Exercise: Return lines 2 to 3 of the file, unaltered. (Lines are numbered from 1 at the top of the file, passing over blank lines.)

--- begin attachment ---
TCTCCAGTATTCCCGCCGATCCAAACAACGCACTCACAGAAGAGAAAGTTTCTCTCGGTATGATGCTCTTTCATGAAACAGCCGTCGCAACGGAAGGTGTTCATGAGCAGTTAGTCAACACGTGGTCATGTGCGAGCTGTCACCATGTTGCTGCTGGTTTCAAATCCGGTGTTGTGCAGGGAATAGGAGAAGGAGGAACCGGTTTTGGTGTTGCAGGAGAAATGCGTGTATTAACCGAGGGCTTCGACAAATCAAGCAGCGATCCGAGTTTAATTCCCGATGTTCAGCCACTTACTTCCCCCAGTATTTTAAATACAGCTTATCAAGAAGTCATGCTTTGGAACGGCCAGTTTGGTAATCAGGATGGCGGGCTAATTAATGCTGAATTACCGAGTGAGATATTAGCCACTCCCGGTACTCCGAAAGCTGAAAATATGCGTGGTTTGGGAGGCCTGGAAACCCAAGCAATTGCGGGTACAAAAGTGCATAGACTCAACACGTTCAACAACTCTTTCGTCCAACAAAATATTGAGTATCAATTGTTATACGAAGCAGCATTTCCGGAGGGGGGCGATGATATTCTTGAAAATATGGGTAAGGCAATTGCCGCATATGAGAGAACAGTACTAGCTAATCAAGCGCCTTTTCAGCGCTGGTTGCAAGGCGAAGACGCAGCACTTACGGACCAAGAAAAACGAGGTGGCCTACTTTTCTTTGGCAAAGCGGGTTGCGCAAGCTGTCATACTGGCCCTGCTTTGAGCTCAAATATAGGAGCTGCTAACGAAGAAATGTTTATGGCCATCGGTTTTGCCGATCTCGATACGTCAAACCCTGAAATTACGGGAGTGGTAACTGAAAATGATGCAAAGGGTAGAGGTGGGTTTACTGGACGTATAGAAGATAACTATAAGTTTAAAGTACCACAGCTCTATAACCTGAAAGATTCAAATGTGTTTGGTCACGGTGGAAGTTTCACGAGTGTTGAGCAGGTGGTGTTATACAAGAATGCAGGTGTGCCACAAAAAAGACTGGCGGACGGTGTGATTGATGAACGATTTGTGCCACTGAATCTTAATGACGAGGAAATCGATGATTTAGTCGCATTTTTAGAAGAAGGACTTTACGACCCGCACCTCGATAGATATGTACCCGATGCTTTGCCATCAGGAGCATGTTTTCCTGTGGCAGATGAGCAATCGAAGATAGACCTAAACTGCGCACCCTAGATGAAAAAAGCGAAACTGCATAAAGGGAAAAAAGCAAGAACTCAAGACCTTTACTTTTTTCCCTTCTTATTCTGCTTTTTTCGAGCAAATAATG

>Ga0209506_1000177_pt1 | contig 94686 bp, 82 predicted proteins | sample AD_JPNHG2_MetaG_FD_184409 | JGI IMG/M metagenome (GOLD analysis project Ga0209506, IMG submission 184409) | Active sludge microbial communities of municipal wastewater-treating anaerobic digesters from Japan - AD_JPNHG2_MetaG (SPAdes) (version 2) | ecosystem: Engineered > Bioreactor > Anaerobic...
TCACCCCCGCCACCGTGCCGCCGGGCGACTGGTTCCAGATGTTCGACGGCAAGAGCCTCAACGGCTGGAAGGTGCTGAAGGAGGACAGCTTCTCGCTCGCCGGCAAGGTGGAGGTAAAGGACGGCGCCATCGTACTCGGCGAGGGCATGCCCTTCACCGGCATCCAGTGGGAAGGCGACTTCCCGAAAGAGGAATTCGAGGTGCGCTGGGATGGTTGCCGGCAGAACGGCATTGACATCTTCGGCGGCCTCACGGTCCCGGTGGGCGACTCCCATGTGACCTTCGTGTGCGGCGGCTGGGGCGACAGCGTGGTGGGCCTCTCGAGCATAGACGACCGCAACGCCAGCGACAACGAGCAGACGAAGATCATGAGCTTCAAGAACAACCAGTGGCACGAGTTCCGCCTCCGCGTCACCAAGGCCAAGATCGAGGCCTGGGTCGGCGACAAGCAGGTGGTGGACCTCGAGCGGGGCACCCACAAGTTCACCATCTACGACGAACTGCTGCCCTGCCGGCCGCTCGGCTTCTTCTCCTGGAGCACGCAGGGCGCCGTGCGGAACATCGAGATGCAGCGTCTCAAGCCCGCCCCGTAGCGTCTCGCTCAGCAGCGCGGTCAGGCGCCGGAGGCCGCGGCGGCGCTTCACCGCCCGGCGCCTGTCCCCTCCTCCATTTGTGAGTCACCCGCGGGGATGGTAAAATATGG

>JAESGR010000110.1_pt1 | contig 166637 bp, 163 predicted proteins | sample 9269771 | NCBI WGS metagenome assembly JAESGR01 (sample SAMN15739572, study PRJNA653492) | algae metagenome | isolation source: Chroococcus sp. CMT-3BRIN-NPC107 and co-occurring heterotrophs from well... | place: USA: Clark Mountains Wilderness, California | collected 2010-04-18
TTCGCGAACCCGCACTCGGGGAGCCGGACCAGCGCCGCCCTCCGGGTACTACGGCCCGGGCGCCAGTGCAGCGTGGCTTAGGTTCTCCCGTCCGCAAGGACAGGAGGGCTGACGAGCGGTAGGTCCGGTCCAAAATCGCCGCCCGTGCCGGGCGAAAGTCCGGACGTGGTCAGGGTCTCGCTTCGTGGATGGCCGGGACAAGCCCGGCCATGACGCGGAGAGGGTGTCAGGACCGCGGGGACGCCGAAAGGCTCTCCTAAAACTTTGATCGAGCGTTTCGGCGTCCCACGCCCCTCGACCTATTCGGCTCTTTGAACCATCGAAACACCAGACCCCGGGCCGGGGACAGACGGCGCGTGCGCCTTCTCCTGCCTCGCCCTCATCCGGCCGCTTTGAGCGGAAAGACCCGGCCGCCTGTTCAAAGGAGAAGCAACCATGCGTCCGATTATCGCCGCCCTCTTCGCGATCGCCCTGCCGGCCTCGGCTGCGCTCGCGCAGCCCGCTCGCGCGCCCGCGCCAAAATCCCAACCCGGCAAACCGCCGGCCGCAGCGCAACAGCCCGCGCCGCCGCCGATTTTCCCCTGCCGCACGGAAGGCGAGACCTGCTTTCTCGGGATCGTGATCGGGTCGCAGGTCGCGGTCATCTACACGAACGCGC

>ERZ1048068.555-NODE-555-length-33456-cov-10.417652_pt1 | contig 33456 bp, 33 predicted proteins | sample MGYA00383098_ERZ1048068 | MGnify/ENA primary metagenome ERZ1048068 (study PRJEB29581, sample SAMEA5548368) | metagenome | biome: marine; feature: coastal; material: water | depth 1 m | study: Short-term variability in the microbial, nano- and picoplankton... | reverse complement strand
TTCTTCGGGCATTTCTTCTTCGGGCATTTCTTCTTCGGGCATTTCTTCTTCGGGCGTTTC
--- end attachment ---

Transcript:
>Ga0209506_1000177_pt1 | contig 94686 bp, 82 predicted proteins | sample AD_JPNHG2_MetaG_FD_184409 | JGI IMG/M metagenome (GOLD analysis project Ga0209506, IMG submission 184409) | Active sludge microbial communities of municipal wastewater-treating anaerobic digesters from Japan - AD_JPNHG2_MetaG (SPAdes) (version 2) | ecosystem: Engineered > Bioreactor > Anaerobic...
TCACCCCCGCCACCGTGCCGCCGGGCGACTGGTTCCAGATGTTCGACGGCAAGAGCCTCAACGGCTGGAAGGTGCTGAAGGAGGACAGCTTCTCGCTCGCCGGCAAGGTGGAGGTAAAGGACGGCGCCATCGTACTCGGCGAGGGCATGCCCTTCACCGGCATCCAGTGGGAAGGCGACTTCCCGAAAGAGGAATTCGAGGTGCGCTGGGATGGTTGCCGGCAGAACGGCATTGACATCTTCGGCGGCCTCACGGTCCCGGTGGGCGACTCCCATGTGACCTTCGTGTGCGGCGGCTGGGGCGACAGCGTGGTGGGCCTCTCGAGCATAGACGACCGCAACGCCAGCGACAACGAGCAGACGAAGATCATGAGCTTCAAGAACAACCAGTGGCACGAGTTCCGCCTCCGCGTCACCAAGGCCAAGATCGAGGCCTGGGTCGGCGACAAGCAGGTGGTGGACCTCGAGCGGGGCACCCACAAGTTCACCATCTACGACGAACTGCTGCCCTGCCGGCCGCTCGGCTTCTTCTCCTGGAGCACGCAGGGCGCCGTGCGGAACATCGAGATGCAGCGTCTCAAGCCCGCCCCGTAGCGTCTCGCTCAGCAGCGCGGTCAGGCGCCGGAGGCCGCGGCGGCGCTTCACCGCCCGGCGCCTGTCCCCTCCTCCATTTGTGAGTCACCCGCGGGGATGGTAAAATATGG